At one point, while doing these posts, I had to develop a system to keep track of the photographs which had been used in posts and those which still needed to be shared and written about. I keep my cousin Joe Rooney’s original scans with his naming system in a folder. Copies with my own naming/numbering system are in my Genealogy folder – where I keep all images, documents, etc. with unique MRINs. I also created a temporary folder: !NOT USED old photos. As it contains copies, I can easily delete each photograph as it is featured in a post.

There are very few photos left in the temporary folder. As I was looking  through it in preparation for a new post I noticed something about this young man.

unkmanovercoatbrickwallThe man is not identified on the back of the photo. He is wearing an overcoat and hat with a cigarette in his right hand and holding a bag in his left. The location it was taken at is familiar. The brick wall behind him is not straight. There are two and a half bricks and then the wall juts out at a tiny angle. The same as in the photos below.

Click on photo to view post!
Click on photo to view post!








It is in front of the apartment Samuel Royalty “Roy” LILLIE (1895-1979) rented at 2122 Marantette St. in Detroit, Michigan. The address is known from photographs taken about 1930 when the house number was still on the building. It is also the address at which Roy, his mother Florence, his brother Raymond, and his sister Ruth lived when the census was taken in 1930 and 1940.

In the next photograph, we see Florence with her sons Roy and Raymond on the right and a young man in uniform on the left. This young man, holding a cigarette in his right hand, is Everett Isaac LILLIE. The cigarette is what made me take a closer look at the unidentified man in the photo at the top of this post and all photos of Everett.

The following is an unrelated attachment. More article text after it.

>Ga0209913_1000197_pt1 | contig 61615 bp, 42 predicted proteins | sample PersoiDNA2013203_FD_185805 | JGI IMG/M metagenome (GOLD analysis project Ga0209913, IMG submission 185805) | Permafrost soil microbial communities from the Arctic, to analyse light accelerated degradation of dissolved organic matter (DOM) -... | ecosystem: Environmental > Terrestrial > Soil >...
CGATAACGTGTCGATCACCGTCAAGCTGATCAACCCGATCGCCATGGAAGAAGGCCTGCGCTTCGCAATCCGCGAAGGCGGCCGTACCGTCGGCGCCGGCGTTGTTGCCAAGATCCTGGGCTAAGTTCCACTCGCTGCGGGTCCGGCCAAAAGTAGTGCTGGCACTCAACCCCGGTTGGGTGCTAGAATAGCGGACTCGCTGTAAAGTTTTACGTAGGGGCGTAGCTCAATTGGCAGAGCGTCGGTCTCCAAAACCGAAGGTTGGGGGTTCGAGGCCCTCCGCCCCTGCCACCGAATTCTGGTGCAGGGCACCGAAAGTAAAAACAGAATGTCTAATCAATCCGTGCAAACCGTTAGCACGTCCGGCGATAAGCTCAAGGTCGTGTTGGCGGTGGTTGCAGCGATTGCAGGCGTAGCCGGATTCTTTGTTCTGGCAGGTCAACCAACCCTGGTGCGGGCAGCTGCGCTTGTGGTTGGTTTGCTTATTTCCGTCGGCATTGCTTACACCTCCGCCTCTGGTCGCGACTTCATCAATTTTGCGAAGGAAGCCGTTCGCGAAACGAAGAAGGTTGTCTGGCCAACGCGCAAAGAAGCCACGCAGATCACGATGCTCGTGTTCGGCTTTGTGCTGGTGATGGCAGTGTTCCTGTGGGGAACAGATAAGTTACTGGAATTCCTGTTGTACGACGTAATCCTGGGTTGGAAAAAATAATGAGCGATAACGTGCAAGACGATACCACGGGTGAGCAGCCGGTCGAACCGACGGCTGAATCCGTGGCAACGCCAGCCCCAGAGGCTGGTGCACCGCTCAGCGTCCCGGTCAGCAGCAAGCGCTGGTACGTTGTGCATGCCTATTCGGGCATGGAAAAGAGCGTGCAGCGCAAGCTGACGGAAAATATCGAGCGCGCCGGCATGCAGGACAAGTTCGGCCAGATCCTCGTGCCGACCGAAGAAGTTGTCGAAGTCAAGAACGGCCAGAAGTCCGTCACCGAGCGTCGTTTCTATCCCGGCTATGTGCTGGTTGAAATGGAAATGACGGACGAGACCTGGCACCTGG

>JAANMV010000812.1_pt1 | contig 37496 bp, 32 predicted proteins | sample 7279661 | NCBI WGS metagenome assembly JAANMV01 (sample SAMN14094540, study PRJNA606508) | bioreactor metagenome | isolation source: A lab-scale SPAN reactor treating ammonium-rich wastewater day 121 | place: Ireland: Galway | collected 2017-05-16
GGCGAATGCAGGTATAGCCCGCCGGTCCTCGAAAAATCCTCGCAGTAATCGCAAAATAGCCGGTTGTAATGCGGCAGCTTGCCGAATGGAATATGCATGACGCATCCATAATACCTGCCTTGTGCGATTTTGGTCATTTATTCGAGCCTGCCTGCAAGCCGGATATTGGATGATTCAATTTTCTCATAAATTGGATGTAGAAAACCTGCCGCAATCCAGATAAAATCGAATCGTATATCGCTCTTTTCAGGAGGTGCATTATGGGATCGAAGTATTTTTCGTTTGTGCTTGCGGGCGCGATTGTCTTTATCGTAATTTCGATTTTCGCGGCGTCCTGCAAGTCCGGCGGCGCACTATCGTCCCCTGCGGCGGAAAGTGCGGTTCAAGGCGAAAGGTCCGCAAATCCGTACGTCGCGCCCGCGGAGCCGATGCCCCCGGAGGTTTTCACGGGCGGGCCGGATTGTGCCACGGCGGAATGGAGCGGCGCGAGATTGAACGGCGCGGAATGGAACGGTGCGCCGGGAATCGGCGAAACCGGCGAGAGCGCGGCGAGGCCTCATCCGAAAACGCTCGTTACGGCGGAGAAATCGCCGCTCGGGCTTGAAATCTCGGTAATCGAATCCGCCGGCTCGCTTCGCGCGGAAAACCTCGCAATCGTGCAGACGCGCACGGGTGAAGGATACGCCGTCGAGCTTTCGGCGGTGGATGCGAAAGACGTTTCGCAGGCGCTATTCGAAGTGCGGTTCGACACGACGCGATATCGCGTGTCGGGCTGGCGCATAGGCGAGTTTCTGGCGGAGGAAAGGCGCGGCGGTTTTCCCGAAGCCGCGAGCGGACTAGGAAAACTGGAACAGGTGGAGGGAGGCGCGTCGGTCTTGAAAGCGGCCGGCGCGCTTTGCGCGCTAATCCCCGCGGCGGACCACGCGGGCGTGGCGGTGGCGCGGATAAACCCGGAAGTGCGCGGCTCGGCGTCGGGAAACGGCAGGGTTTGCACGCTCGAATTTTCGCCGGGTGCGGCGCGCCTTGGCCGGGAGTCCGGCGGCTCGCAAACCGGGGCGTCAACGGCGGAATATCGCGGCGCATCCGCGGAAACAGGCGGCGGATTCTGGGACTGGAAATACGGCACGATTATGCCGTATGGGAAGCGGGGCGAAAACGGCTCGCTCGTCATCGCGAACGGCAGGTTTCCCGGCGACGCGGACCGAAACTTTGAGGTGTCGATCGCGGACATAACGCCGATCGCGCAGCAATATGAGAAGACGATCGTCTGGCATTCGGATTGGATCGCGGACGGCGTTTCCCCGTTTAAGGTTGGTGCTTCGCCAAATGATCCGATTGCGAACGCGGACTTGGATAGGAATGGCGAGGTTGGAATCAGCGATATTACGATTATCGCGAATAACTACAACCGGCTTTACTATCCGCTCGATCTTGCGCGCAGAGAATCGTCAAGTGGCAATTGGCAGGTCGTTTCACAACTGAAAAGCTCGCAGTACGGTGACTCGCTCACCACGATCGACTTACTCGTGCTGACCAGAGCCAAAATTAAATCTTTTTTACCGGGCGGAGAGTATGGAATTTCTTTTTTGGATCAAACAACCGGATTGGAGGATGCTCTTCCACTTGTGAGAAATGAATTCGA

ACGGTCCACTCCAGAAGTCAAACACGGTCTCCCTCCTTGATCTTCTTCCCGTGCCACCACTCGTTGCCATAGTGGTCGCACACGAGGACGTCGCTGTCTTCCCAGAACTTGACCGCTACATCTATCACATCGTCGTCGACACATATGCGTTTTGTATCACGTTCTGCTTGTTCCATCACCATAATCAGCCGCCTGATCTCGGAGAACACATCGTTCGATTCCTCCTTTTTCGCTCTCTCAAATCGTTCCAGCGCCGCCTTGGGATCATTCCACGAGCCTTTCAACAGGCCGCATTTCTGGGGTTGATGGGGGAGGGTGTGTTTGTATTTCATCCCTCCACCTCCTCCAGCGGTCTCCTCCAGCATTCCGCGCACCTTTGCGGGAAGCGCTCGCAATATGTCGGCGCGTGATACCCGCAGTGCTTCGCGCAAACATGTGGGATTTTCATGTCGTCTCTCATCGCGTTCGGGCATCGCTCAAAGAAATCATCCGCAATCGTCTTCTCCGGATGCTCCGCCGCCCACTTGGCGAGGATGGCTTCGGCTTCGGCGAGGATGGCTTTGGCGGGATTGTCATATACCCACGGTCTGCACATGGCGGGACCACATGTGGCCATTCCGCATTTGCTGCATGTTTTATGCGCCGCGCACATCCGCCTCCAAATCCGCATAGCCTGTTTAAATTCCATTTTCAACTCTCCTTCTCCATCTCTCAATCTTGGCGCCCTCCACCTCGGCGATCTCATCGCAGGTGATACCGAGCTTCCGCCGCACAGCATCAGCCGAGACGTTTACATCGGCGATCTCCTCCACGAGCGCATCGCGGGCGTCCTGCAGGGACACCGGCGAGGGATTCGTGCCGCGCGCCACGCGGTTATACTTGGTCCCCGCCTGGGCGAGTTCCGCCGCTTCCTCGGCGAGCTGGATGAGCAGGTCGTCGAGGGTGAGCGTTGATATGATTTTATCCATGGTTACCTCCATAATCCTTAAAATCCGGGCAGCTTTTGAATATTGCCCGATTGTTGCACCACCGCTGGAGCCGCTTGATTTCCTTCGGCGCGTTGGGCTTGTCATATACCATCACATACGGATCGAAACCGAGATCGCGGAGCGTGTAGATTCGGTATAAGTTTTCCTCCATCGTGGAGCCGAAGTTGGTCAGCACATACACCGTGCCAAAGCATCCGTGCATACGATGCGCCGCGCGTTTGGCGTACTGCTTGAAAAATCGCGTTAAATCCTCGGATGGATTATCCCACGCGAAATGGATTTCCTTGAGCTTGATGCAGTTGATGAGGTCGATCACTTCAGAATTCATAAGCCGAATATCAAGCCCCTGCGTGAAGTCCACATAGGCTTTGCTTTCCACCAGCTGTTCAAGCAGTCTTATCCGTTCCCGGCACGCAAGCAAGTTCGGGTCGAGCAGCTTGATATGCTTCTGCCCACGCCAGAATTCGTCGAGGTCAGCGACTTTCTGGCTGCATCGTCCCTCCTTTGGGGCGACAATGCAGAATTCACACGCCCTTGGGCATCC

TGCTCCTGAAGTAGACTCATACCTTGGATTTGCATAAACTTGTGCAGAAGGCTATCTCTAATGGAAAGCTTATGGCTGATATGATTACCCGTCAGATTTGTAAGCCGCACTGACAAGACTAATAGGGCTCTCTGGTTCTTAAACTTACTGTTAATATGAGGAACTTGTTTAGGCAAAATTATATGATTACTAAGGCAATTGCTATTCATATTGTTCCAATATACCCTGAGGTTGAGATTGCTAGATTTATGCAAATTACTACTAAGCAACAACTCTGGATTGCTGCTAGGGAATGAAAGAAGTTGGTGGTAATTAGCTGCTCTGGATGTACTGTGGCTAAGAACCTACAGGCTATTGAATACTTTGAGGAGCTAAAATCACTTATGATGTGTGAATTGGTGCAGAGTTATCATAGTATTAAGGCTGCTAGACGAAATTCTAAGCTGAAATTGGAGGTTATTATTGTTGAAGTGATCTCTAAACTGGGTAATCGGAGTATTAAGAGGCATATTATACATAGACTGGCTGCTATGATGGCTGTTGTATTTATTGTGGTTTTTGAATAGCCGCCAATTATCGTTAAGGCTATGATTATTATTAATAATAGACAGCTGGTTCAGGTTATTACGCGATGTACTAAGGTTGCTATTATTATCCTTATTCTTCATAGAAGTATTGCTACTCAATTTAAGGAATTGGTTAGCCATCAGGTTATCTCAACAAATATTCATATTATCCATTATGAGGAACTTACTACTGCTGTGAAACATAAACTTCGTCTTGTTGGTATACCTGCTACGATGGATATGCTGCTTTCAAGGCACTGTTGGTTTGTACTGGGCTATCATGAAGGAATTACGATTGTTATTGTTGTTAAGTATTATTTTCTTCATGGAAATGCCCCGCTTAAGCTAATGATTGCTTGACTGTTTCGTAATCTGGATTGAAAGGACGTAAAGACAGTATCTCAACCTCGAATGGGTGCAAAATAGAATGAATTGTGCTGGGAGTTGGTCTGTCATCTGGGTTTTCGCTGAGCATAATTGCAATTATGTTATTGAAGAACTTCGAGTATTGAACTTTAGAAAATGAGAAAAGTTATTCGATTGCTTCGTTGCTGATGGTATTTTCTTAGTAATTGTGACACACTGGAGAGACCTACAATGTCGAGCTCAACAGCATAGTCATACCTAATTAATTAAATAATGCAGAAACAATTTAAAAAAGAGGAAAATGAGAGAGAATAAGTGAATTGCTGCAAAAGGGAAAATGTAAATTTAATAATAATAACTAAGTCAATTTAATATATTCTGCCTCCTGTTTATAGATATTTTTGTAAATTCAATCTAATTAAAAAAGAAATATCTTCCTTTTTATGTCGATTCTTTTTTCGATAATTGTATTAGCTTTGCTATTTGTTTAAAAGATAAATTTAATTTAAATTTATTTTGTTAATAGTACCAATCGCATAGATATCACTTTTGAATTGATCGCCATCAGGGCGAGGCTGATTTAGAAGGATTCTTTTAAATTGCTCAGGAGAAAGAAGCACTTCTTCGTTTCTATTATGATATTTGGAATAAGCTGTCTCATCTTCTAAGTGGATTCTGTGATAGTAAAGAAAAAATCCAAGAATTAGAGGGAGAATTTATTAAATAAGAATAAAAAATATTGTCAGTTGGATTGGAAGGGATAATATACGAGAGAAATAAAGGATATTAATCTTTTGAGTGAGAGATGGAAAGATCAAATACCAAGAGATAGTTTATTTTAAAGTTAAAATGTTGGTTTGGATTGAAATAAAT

lilliefloroyraymondandmaybeeverettOn Memorial Day 2015 I wrote about Everett Isaac LILLIE (1915-1944), son of Reese Gentry LILLY (1892-1965) and Dovie DEEN (1894-1918). Everett’s grandparents were Isaac Spencer LILLIE (1872-1932) and Florence ROYALTY (1868-1946).

Everett with his aunt Ruth Joanna LILLIE (1907-1986)
Ruth and Everett posing with an unidentified woman.

Everett married before going to Europe to fight during World War II leaving a pregnant wife. No marriage record has been found for them and she remains unknown. Note: The unidentified woman above is older and cannot be his wife.

In Everett’s 1944 obituary his wife and daughter are mentioned as living in New Jersey but were not named. He never knew his daughter Patricia M. LILLIE (1944-2012) who was born two months after his death. She was seen as Patricia M. KENNEDY when she married Ronald R. GHAGAN (d. 1985) in 1976 in South Windsor, Hartford, Connecticut. It is not known if she had children, grandchildren of Everett Isaac LILLIE who died serving his country.


More about this collection, how it came to be in my possession,
and links to previous posts in the series can be found here.

Please contact me!
Are you related to a person mentioned in this post? Send an email to
openingdoorsinbrickwalls @ or message me on my Facebook page
Opening Doors in Brick Walls.

© 2017, copyright Cathy Meder-Dempsey. All rights reserved.














Tuesday’s Child’s Family Heirlooms: Bomi’s Spéngelskrich Amulette

My grandmother Marie Marcelle FOURNELLE married Nicolas WILDINGER, a German whose family had been living in Luxembourg since the first World War, on the 26th of July 1935. A month later she made a declaration to preserve her Luxembourgish nationality. In May 1936 her only child was born. When her daughter was five years old Marcelle’s husband died of tuberculosis. She had at least one offer of marriage but remained a widow from 1941 until her death in 2005 at the age of 95 years, 7 months, 10 days.

Bomi, as her grandchildren called her, was a fearless female during World War II (1939-1945). On May 10th, 1940, the German Wehrmacht invaded Luxembourg. On the eve of this invasion the Prime Minister of Luxembourg and his government decided to go into exile. From abroad, they lead the resistance against the Nazi regime in Luxembourg. Grand Duchess Charlotte followed the government and eventually moved to London, the headquarters of the allies. Thanks to her, the resistance movement in Luxembourg developed strongly.